Posts Tagged ‘satire’
January 26, 2015 | by Amie Barrodale
Adventures in tastelessness at The Onion.
I used to be an editor at The Onion. This was in 2004, when most of the original writers were still there—just a handful had gone off to Hollywood. I was hired by my friend Carol Kolb, who’d just been made editor in chief.
Carol is the funniest person I have ever known. One time we went to a German restaurant together, and our server was a cross-dresser. The cross-dresser was the newer kind. He was a man, dressed as a woman, but I think the polite thing is to use the female pronoun. She didn’t wear any makeup, and she didn’t have styled hair. She wore blue jeans and a shirt from the Gap. Her chin-length red hair was lackluster, and looked a little oily. She was about forty years old, and she behaved like a forty-year-old woman—tired, kind, a little weary.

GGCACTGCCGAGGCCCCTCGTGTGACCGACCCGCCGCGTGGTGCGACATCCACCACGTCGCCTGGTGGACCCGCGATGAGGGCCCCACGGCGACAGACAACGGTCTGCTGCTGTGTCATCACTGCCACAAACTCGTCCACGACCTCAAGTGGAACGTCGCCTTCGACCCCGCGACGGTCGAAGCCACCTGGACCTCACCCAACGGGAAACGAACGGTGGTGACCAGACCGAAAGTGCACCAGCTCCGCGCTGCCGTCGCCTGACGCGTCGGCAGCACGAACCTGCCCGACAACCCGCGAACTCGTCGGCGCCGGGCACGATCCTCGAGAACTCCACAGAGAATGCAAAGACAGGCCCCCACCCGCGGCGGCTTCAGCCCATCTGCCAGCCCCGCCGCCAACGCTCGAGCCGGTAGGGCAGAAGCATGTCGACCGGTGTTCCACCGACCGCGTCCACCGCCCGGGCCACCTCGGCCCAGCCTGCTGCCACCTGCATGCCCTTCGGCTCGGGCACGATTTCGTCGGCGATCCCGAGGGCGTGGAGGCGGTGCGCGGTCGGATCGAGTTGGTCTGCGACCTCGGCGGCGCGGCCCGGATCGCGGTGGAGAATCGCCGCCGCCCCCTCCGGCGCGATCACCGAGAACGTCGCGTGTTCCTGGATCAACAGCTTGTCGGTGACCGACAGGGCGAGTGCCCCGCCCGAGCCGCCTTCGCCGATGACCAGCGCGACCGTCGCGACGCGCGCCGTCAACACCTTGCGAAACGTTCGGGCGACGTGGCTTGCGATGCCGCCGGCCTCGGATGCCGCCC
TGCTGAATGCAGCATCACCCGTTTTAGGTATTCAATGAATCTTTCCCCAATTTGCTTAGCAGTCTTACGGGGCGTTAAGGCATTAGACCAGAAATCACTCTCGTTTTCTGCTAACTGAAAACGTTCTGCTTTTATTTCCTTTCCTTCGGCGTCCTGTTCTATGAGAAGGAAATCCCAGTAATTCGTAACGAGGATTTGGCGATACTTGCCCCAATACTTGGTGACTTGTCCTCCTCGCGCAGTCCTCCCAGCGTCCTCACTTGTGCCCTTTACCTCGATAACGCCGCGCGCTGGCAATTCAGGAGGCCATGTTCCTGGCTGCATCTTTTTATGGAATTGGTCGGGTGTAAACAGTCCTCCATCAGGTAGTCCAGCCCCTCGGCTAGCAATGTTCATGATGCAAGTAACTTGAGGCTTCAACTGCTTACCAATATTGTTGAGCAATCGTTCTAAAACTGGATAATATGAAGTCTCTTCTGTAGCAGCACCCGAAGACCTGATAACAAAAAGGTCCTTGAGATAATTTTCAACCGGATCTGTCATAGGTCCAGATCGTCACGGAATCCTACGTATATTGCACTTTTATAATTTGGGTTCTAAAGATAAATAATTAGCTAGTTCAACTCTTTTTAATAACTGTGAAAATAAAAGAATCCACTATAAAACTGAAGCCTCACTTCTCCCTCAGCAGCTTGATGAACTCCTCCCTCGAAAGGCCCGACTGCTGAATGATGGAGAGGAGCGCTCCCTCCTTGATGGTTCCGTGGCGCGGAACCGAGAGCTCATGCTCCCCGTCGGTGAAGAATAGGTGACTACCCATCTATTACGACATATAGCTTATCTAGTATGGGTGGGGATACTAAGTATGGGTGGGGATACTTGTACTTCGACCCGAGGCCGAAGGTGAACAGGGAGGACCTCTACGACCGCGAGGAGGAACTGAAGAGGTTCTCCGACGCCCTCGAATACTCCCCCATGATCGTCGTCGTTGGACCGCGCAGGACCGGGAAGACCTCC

I went to the restaurant a lot, and for whatever reason, she never confused me, but Carol, I have to say, was uncomfortable. It was as if she couldn’t decide whether this was just a guy who had accidentally put on his wife’s clothes that morning or she was a woman who had just given up all hope. Carol had trouble ordering—she stumbled over her words and couldn’t meet the server’s eye. I noticed she kept looking nervously at the server’s breasts and hips. It wasn’t too big a deal, and the server handled it like a forty-year-old woman would, not taking it personally and not acknowledging that it was happening. When the server walked away, Carol said, “I am so embarrassed. I was acting like somebody from Spencer, Wisconsin.” She made her eyes glaze over as a hayseed’s would if he met Divine. “I was like this!” she said, “I just couldn’t get it together.”
Another joke of Carol’s was to say, on a crowded subway, “Did you hear about Maria’s new boyfriend?” Read More »